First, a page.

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Brown Backs Law to Make Public Record Access Optional

Posted By admin On June 20, 2013 @ 11:08 am In Bell Gardens,Bell Gardens Sun,Boyle Heights,City of Commerce,City of Los Angeles,City Terrace,City Terrace Comet,Commerce Comet,County of Los Angeles,Cypress Park,Eagle Rock,East Los Angeles (LA City),East Los Angeles (Unincorp.),Eastside Sun,Editorial & Opinion,El Monte,El Sereno,ELA Brooklyn Belvedere Comet,Glassell Park,Hermon,Highland Park,Lincoln Heights,Maywood,Mexican American Sun,Montebello,Montebello Comet,Monterey Park,Monterey Park Comet,Mt. Washington,Northeast Los Angeles,Northeast Sun,Pico Rivera,Southeast Los Angeles,Vernon,Vernon Sun,Wyvernwood Chronicle | No Comments

Governor Jerry Brown is expected to sign SB71 into law this week. What is SB71? It’s a proposal to allow local government agencies to no longer obey key provisions of California’s Public Records Act, better known to most as the Freedom of Information Act.

Currently, when citizens request information and public records from local government, local agencies must comply with their request within 10 days or explain why they can’t.

Under the guise of saving the state money, the governor and legislature with a sneaky last minute amendment to the budget have voted to suspend the “Public’s Right to Know” what its government is doing.

Saying it’s too costly to reimburse local governments for following through on the state mandate, Brown and company decided to make the mandate an option that local municipalities can take or leave, depending on what best suits their interests.

Does this band of so-called people’s advocates really think local municipalities will comply with public information requests in a timely and thorough manner if there is no real mandate or incentive to do so?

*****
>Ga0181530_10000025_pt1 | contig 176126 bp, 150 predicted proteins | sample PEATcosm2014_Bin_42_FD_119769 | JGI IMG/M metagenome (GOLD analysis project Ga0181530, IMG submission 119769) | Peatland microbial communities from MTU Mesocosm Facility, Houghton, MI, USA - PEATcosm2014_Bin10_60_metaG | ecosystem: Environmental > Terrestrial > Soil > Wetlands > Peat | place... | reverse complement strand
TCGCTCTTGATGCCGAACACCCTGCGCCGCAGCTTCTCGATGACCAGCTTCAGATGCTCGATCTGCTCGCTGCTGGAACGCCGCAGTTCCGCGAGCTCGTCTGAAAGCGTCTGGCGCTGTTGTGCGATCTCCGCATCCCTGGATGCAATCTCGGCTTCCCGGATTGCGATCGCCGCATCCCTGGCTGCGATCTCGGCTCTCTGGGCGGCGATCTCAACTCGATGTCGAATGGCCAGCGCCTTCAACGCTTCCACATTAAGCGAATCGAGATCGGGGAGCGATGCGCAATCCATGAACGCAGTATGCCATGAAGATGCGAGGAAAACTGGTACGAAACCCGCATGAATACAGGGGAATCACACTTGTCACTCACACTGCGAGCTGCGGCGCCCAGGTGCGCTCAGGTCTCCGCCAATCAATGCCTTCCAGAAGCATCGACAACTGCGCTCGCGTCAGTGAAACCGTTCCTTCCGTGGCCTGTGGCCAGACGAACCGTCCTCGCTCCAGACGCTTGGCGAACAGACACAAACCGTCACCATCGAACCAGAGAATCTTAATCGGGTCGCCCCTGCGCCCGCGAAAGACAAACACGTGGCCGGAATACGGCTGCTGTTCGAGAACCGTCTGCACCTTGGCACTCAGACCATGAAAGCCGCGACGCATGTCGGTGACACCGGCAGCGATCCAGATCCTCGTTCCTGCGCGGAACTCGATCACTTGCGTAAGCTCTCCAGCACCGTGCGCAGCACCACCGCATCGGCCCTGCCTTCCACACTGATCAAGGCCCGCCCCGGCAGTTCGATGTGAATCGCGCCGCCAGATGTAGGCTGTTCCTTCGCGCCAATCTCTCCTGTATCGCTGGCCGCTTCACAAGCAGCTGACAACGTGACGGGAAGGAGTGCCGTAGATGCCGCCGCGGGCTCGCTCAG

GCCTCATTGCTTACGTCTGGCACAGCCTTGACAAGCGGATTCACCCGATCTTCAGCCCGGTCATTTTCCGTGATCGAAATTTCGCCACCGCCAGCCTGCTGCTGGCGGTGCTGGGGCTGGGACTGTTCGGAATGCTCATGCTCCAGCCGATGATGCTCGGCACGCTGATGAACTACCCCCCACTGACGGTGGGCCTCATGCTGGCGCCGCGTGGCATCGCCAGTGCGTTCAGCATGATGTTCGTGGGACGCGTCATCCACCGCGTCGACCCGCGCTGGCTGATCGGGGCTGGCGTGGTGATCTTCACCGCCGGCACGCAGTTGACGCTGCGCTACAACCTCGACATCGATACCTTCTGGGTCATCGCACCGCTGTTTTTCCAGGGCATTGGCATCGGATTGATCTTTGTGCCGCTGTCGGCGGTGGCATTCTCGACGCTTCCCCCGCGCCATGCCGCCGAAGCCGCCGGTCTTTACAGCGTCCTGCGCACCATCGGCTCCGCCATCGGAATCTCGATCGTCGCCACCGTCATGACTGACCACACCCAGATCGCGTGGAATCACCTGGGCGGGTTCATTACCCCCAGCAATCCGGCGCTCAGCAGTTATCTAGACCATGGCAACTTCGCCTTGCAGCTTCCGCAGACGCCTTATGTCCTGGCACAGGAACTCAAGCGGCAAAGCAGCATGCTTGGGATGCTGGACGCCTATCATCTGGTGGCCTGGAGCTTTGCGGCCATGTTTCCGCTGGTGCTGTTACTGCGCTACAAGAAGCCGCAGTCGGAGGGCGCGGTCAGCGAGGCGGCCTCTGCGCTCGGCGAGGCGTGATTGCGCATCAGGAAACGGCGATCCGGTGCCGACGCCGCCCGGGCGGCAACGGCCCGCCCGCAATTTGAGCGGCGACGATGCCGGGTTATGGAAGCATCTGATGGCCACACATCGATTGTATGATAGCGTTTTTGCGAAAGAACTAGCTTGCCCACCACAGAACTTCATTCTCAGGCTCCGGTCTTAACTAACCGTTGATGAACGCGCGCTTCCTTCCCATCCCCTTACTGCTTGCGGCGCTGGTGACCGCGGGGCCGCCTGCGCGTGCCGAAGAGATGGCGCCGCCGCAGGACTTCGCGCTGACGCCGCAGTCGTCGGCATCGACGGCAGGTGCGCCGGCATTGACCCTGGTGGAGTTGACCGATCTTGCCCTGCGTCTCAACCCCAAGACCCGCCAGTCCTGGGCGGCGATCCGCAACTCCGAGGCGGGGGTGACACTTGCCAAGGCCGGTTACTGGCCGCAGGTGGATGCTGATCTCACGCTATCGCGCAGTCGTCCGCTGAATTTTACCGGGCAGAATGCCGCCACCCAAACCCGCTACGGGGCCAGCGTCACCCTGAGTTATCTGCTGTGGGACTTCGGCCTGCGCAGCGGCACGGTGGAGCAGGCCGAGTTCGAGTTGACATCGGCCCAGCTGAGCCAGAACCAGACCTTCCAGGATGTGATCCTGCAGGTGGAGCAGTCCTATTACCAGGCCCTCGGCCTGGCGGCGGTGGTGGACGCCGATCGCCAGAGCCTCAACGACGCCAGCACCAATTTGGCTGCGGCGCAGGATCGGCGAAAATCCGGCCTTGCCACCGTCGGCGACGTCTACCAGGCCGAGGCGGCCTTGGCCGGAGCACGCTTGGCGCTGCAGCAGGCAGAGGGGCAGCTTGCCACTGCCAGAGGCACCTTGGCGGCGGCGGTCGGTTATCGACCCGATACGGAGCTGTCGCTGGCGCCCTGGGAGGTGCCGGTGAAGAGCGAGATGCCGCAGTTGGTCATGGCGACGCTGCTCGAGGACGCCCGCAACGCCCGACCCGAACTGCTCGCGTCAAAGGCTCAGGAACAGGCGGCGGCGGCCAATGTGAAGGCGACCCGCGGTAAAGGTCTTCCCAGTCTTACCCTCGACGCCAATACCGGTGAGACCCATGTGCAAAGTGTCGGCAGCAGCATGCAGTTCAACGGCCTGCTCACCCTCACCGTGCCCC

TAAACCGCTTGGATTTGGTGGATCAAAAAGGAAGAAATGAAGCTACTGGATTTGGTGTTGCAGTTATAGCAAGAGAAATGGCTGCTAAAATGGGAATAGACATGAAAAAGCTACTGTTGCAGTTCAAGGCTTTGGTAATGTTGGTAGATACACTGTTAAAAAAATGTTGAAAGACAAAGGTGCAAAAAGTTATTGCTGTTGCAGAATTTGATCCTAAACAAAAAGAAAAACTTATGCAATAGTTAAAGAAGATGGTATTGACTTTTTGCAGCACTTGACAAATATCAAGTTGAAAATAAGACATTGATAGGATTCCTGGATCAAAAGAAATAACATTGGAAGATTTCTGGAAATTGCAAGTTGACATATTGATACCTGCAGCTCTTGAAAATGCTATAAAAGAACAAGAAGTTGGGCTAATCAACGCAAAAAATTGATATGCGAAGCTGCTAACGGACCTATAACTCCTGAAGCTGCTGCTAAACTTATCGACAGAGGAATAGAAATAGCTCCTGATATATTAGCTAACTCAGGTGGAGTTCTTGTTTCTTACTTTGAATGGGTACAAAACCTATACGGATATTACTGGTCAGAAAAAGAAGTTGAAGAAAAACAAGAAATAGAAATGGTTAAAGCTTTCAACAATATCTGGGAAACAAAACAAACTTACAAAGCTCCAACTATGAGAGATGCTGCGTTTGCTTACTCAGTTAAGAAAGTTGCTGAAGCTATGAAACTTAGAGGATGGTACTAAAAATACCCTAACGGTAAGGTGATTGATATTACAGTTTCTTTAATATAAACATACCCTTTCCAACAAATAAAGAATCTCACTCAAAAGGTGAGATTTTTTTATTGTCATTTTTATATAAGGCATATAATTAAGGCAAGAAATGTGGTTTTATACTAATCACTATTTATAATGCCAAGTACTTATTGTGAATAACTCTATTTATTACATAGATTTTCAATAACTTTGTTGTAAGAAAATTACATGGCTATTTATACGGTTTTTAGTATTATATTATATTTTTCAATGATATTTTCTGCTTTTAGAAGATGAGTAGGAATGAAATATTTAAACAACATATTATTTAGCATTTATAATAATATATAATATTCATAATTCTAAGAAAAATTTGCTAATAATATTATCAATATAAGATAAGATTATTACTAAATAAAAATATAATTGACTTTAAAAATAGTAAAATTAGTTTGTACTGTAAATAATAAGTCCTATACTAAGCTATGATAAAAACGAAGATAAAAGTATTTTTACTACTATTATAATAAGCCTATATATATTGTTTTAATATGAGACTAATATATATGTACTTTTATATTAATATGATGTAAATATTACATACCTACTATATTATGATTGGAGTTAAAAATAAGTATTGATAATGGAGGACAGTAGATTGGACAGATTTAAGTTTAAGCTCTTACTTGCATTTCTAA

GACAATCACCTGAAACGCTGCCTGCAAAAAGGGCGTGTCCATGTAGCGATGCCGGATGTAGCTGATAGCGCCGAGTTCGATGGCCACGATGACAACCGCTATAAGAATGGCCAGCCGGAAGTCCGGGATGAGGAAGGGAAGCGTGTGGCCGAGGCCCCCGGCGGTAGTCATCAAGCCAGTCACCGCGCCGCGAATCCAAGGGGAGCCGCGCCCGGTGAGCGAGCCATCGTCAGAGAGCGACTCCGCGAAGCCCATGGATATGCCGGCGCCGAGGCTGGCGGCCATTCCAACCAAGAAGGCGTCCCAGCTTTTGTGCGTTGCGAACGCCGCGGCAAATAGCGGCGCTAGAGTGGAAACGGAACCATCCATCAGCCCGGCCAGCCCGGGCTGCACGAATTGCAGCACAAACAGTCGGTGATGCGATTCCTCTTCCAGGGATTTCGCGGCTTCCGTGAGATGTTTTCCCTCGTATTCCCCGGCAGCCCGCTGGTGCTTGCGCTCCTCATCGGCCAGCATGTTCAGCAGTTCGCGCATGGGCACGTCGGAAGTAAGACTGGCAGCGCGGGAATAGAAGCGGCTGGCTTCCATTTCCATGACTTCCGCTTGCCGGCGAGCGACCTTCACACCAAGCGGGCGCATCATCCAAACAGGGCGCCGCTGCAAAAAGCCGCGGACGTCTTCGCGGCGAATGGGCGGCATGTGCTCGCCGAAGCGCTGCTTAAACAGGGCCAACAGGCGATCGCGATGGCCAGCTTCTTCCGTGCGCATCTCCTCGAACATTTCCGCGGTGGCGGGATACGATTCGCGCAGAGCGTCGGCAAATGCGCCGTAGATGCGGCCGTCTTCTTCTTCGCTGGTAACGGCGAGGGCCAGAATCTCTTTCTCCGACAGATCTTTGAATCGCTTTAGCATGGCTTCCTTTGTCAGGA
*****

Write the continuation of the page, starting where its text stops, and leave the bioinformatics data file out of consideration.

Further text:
We have to wonder how far the Bell corruption scandal investigators and reporters would have gotten if they couldn’t access public records.

Just last week, the FBI raided the offices of a Montebello legislator and a water district board. Presumably those investigations involve the awarding of contracts paid for with taxpayer money. However, individuals and news organizations using documentation obtained through public record requests first brought many if not most of the cases involving public corruption and wrongdoing to light.

Why is it that the Public’s Right to Know constantly comes under attack under the guise of saving money, and other questionable but sacred expenditure favorites of elected officials — like pay raises and contracts for friends and allies —rarely get attention?

We don’t believe that all local governments will refuse to provide requested information, but some will, and it’s likely to be those that have something to hide, and that should concern all of us.

The governor’s convenient naiveté in thinking suspending California’s Public Records Act will not have any significant consequences, shows how little the people really matter to him in the grand scheme of things—and it is a scheme— that go on in Sacramento, especially when it comes to representing the interests of the people who elected him and his pack of co-conspirators who voted to suspend the state’s public information law.

Then again, maybe they are all just looking ahead to when term limits will send them back to local government posts.


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